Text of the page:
Rani's warm style complements the sharper end of Barnett's presenting - not that women need all be hot water bottles, but it bodes well for the gentler Friday edition, as well as providing a reassuring listen when hosting Saturday's 4pm round-up. There's a bit of everything on her CV, but Rani goes in up to her waist rather than simply dipping in a toe.
"I've always been a fan of Woman's Hour and admired the presenters who have hosted the show previously, so I can not wait to become part of it myself", she said. "What an honour and what a way to kick off the weekend".
Mohit Bakaya, Controller of Radio 4, says: "I want Radio 4 to continue to seek ways to better reflect and be relevant to the audience across the United Kingdom, and Woman's Hour has a special role in this when it comes to subjects and stories that matter to women".
"Woman's Hour has a special role in this when it comes to subjects and stories that matter to women", he added.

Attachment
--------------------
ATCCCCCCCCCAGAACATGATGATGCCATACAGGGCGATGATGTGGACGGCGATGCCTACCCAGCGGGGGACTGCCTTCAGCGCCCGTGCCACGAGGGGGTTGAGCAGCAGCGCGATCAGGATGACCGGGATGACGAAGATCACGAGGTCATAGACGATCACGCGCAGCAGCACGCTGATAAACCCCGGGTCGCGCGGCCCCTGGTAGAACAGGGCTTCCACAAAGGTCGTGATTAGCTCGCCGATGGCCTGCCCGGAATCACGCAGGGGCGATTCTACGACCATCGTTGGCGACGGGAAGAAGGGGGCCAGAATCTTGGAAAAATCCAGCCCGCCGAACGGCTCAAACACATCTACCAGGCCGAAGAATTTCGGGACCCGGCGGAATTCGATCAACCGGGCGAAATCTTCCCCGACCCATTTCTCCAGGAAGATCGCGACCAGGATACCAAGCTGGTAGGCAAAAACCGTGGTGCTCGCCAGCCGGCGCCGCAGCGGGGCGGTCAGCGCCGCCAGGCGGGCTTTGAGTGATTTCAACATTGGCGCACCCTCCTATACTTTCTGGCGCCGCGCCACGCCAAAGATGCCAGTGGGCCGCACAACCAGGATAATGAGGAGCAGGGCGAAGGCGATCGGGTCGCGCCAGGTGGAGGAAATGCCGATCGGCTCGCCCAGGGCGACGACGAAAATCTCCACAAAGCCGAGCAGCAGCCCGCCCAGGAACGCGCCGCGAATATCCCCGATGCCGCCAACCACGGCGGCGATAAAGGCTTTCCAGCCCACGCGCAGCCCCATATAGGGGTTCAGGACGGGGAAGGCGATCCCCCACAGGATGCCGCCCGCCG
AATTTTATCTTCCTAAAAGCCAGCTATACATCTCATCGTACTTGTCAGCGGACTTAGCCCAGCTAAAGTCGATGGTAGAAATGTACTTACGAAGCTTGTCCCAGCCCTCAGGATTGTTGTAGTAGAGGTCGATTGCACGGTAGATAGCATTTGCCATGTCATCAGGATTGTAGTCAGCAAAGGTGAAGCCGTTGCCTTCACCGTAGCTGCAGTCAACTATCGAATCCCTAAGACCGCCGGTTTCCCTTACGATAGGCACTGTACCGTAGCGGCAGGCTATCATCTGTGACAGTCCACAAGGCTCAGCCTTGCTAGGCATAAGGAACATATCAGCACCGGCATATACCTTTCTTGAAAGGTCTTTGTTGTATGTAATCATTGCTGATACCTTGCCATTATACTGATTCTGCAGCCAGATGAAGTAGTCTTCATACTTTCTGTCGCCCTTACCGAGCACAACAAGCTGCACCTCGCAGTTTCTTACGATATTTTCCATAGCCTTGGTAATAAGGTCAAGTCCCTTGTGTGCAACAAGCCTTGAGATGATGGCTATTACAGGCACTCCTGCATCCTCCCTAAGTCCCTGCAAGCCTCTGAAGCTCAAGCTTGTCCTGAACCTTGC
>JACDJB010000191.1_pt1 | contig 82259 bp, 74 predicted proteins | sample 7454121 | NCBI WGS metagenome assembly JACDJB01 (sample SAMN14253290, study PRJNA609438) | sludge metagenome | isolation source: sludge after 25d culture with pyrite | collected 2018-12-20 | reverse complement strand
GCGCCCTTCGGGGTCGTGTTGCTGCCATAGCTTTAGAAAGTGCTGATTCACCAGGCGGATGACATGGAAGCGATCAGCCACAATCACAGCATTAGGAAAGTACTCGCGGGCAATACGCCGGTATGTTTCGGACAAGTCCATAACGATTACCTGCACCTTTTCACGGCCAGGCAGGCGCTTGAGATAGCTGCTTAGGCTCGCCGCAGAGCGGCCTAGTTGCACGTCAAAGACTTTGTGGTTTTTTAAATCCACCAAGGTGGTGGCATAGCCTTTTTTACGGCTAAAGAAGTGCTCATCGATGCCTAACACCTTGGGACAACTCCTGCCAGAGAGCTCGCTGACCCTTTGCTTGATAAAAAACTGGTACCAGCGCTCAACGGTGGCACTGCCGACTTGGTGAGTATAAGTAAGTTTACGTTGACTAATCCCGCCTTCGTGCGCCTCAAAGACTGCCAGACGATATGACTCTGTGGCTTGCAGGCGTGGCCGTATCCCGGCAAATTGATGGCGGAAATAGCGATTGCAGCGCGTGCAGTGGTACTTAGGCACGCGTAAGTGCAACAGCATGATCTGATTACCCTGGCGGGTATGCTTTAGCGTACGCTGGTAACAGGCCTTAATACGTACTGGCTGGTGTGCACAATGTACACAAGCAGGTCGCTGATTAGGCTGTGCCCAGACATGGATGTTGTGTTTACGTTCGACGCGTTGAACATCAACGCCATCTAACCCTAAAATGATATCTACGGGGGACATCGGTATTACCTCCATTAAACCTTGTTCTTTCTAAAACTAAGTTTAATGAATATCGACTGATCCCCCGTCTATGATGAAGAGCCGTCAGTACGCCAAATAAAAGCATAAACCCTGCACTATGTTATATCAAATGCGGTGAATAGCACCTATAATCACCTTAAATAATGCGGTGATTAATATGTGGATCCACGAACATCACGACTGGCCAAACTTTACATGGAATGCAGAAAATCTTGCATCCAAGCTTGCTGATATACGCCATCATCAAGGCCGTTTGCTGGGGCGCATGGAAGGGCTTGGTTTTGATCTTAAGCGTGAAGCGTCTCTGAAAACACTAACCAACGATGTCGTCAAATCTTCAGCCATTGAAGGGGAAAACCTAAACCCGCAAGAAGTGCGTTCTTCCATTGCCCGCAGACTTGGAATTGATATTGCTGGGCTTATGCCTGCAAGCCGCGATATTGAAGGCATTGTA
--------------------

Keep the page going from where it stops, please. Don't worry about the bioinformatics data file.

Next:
Rani is a regular presenter on BBC Radio 2. At the age of just 14 she had her own radio show on Sunrise Radio in Bradford.
WATCH: Anita Rani talks kindness for HELLO! She brings entertainment experience at Channel 5 (and being on the other side of the camera during her time on the 2015 series of Strictly); consumer journalism insight from presenting Watchdog, rural affairs from Countryfile - thus neatly avoiding any grumbles about the Beeb's metropolitan focus - and documentaries.
Barnett and Rani are excellent journalists, but something else makes them a valuable addition to Woman's Hour.
Barnett became Woman's Hour's main host in early January after Jane Garvey and Dame Jenni Murray chose to quit.
Okafor had been due to speak to Barnett about the Me Too movement but tweeted saying she had decided not to appear, after overhearing the presenter "talking shit about me to the producers".